1.4 Information-based Environmental decision-making – the role of GIS

With many problems affecting GIS in environmental decision-making (the limitations of data quality, the complexity of many management problems, etc. etc.), it is tempting to think that GIS has only a limited role to play. However, it is worth emphasising the positive impact that GIS can have to an environmental management problem as well as some of its weaknesses. This object therefore describes the specific contribution that GIS can make to environmental decision-making.

Some of the key strengths of GIS in information-based environmental management can be summarised as follows:

More objective indicators

Indicators are one tool for managing environmental resources. Pressure indicators describe factors that are likely to adversely affect a resource, such as the number of boreholes used to extract water from an aquifer. State indicators indicate the status of the resource, such as the depth to water table or the discharge from major rivers within a study area. Response indicators document attempts to improve the condition of a resource or counteract pressures on it. For example, a response indicator might be the number of licences granted to extract water from a given aquifer.

Very often, indicators need to be compared across different periods. For example, in introducing a new agri-environment scheme, we might collect data at the start of the scheme that indicate the total length of hedgerows within a given study area. To evaluate how well the agri-environment scheme has worked, we might collect the same data on hedgerows after the scheme has been running for a number of years. For this approach to be effective, it is important that the baseline inventory of hedgerows uses the same methodology as the subsequent follow-up inventory of hedgerows. GIS can be used to ensure this consistency of methodology – for example, by adopting the same approach to digitising hedgerows from aerial photographs in both cases. Some authors also distinguish between global and local environmental indicators. Global indicators are used for comparisons between different sites, whereas local indicators are specific to a given case study area.

Bringing data together

Many environmental management issues involve not only monitoring the status of the environment, but also the anthropogenic (man-made) pressures upon it. For example, understanding changing nitrate concentrations in rivers and streams involves not only monitoring the water quality in these bodies, but investigating the sources of these nitrates – generally fertiliser applied to arable fields. Through its overlay facility, GIS can link together map layers depicting human pressures (the locations where fertiliser has been applied) with their environmental consequences (water bodies with high nitrate concentrations).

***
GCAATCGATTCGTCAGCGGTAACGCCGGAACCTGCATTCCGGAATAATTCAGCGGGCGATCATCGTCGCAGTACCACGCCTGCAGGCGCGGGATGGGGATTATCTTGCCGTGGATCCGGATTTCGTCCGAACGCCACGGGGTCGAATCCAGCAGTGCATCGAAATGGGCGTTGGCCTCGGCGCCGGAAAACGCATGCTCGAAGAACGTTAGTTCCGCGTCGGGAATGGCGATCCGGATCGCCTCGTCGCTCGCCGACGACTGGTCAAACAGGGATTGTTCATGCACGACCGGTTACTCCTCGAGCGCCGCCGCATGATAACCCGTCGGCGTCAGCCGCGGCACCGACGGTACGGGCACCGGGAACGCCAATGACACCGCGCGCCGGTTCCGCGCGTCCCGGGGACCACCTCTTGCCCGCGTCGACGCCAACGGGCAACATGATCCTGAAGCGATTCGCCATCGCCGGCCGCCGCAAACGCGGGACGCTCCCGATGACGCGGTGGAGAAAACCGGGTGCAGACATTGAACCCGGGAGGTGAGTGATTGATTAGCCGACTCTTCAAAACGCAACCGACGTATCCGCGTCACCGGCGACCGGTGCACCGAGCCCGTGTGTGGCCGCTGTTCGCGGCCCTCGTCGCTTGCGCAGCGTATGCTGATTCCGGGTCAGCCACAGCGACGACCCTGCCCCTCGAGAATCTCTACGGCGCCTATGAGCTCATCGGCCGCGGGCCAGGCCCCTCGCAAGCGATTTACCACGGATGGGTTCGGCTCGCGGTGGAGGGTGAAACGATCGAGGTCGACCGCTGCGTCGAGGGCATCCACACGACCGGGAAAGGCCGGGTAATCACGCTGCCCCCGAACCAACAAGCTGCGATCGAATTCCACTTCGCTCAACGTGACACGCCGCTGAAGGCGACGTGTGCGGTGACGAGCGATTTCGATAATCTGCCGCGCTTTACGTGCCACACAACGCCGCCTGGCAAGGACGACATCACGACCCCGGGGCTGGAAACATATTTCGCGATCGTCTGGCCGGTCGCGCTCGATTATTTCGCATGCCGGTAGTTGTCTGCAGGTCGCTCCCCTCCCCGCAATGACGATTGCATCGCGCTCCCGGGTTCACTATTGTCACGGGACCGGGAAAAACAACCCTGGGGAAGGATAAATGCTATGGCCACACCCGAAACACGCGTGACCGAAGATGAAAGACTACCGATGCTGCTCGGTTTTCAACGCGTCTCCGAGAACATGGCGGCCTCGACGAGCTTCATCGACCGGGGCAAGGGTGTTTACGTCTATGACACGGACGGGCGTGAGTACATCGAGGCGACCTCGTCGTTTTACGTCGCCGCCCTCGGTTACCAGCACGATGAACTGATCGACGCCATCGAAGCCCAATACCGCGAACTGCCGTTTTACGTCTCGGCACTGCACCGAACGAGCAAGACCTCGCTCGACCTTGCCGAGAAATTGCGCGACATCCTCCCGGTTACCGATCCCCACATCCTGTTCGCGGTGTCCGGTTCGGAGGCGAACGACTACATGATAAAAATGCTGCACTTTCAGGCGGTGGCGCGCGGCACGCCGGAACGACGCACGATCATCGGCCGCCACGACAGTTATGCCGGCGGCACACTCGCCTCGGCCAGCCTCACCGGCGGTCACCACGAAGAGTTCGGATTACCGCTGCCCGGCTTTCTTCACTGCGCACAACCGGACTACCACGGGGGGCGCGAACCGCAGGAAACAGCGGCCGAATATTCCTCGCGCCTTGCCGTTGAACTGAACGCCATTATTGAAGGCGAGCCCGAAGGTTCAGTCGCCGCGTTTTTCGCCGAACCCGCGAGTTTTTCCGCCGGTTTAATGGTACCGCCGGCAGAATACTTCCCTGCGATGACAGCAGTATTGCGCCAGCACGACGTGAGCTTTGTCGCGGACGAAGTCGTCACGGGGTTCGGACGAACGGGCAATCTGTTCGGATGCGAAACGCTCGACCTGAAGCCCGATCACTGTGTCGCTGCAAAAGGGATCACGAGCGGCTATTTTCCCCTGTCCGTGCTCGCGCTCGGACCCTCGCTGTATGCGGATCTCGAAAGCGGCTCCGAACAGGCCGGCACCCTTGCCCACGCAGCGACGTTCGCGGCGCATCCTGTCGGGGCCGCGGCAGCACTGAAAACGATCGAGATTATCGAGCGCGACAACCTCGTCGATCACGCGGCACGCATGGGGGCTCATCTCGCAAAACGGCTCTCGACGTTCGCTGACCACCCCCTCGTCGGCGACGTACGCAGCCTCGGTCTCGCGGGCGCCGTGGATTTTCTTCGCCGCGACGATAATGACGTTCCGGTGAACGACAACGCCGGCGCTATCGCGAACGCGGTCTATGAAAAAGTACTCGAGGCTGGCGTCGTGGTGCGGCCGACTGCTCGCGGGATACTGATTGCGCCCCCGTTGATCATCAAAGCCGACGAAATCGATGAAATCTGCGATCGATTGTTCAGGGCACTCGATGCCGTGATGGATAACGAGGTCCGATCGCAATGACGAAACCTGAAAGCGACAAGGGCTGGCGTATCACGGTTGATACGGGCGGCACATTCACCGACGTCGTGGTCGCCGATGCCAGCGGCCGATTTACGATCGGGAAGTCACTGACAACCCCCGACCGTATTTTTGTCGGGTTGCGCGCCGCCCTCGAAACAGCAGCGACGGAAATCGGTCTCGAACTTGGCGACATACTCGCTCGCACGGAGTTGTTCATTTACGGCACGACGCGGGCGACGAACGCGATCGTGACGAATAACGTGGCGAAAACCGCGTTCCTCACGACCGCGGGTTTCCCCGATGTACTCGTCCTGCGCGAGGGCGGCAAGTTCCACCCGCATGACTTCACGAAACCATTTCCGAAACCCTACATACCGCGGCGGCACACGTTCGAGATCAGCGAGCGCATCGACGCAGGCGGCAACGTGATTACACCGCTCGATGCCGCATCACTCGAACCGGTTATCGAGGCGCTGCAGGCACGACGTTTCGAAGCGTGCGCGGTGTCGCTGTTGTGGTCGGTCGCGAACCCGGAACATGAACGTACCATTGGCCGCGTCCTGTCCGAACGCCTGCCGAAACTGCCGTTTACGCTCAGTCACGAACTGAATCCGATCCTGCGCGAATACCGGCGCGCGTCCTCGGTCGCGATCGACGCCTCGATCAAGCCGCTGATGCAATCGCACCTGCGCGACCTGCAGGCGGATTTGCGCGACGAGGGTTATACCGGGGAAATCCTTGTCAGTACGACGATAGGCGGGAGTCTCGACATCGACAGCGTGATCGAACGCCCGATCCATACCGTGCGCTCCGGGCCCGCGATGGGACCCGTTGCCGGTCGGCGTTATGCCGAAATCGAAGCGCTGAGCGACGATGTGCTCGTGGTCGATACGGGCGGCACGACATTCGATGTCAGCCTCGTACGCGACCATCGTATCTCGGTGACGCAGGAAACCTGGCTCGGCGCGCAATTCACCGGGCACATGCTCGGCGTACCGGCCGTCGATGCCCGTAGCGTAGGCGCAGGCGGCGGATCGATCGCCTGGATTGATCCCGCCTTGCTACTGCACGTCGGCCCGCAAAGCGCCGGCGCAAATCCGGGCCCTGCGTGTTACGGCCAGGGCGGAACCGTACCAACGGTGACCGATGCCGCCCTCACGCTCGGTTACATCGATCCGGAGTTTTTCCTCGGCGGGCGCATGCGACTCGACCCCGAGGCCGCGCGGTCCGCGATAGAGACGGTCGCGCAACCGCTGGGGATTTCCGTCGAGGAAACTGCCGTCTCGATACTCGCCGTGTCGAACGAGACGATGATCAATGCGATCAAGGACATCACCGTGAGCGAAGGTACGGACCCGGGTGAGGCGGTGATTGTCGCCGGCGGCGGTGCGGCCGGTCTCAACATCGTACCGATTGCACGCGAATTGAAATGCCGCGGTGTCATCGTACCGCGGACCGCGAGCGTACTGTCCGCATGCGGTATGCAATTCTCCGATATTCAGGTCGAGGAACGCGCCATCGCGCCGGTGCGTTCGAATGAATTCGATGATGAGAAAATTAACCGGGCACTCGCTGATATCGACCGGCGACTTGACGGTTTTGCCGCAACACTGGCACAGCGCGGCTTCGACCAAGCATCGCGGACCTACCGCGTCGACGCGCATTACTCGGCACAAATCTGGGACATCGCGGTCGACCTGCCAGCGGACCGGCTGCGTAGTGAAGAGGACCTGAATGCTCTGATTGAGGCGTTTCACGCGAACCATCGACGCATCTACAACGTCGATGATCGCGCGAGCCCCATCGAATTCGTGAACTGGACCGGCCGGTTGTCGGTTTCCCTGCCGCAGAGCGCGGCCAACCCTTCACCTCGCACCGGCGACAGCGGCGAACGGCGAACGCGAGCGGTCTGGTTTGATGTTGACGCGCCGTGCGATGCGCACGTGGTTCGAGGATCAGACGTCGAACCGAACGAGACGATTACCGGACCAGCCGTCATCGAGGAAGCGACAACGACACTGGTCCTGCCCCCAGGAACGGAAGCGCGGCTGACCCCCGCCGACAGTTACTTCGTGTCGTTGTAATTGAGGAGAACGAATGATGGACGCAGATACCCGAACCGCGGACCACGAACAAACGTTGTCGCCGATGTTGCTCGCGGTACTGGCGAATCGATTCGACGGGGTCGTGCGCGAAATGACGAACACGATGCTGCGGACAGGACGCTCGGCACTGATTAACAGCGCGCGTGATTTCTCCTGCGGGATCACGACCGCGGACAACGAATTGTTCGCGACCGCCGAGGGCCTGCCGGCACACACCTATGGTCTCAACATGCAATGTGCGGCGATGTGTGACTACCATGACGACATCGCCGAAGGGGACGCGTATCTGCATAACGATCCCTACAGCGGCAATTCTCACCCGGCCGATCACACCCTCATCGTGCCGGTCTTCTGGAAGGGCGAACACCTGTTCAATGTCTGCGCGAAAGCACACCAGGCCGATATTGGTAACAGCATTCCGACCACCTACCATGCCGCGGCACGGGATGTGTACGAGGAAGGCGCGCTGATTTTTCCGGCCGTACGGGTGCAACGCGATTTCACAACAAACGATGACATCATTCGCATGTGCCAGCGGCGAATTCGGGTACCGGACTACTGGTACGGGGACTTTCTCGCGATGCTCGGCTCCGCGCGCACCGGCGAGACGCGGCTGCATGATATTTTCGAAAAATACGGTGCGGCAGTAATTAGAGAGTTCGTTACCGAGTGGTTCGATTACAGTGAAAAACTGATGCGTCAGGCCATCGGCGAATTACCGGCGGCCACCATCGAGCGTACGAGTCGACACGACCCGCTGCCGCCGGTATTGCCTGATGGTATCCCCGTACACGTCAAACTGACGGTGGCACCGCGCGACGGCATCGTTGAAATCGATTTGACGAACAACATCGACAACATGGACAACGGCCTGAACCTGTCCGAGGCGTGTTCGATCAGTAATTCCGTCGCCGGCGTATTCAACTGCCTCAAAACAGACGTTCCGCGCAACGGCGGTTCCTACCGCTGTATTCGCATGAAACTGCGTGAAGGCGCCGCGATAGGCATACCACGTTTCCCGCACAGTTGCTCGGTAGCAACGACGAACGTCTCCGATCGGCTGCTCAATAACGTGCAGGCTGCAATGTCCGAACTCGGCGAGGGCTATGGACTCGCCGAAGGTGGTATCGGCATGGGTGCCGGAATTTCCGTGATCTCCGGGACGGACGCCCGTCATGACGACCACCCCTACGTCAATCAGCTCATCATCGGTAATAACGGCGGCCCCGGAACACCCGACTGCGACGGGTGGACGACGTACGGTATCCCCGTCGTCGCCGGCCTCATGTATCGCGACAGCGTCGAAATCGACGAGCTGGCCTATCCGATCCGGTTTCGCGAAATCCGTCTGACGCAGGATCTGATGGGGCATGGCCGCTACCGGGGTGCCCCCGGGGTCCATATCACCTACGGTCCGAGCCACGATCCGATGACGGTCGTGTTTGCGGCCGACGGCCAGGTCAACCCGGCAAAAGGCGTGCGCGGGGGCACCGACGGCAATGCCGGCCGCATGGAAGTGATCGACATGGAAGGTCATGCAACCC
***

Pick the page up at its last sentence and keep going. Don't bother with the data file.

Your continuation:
GIS can also be used to bring several different map layers together into a single environmental index. For example, we might require a composite index of habitat suitability for water vole, which brings together riverbank vegetation, the type of riverbed (gravel or sand) and the gradient of the riverbed. To produce a composite index that combines these 3 elements of a suitable habitat, we can multiply each map layer by a weight indicating its relative importance. The 3 weighted map layers can then be added together within a GIS using map overlay. The resultant map layer is a single, composite map of habitat suitability for water vole.

Involving the public in decision-making – P-GIS

Another important role for GIS in environmental management is as a means of involving the public in decision-making. On the one hand, the highly technical nature of GIS makes it difficult to involve the public in GIS processing and data collection. However, its highly graphical nature means that maps, particularly those delivered over the Internet, can be an excellent way of engaging the public in decision-making.

Participatory GIS (P-GIS for short) aims to involve the public in the GIS planning process. The public may be consulted over the input data, asked about the kinds of question that they would like answered, and informed about the analyses undertaken using the GIS. Instead of decisions being taken by a skilled, technical GIS officer, they are taken by the broader community. For example, in a Nepalese forestry project (see list of NCGIA references below), the community might be asked to verify patterns of land ownership and GIS-based maps used as a way of ‘talking through’ land rights disputes within the local community.


Indicators and GIS – a case study from Mozambique

Download the zip file which contains GIS data for Gorongosa National Park in Mozambique. Next, undertake the activity described in the .zip file, which involves assessing possible indicators of deforestation for the area immediately surrounding the national park.

References (Essential reading for this learning object indicated by *)

There is now a large PGIS literature, with many of the main articles collated here: http://www.participatorymethods.org/method/participatory-geographical-information-systems-pgis

The population data used in the GIS activity were taken from the Southern African Humanitarian Information Management Network web site. For a currently functioning southern African population data source, see the WorldPop project: https://www.worldpop.org/project/categories?id=3

The GIS activity above also makes reference to an agro-forestry project in Mozambique. Details of this agro-forestry project are available through the Plan Vivo non-profit organisation, which uses payments for ecosystem services to fund community development and is involved in this project: https://www.planvivo.org/sofala

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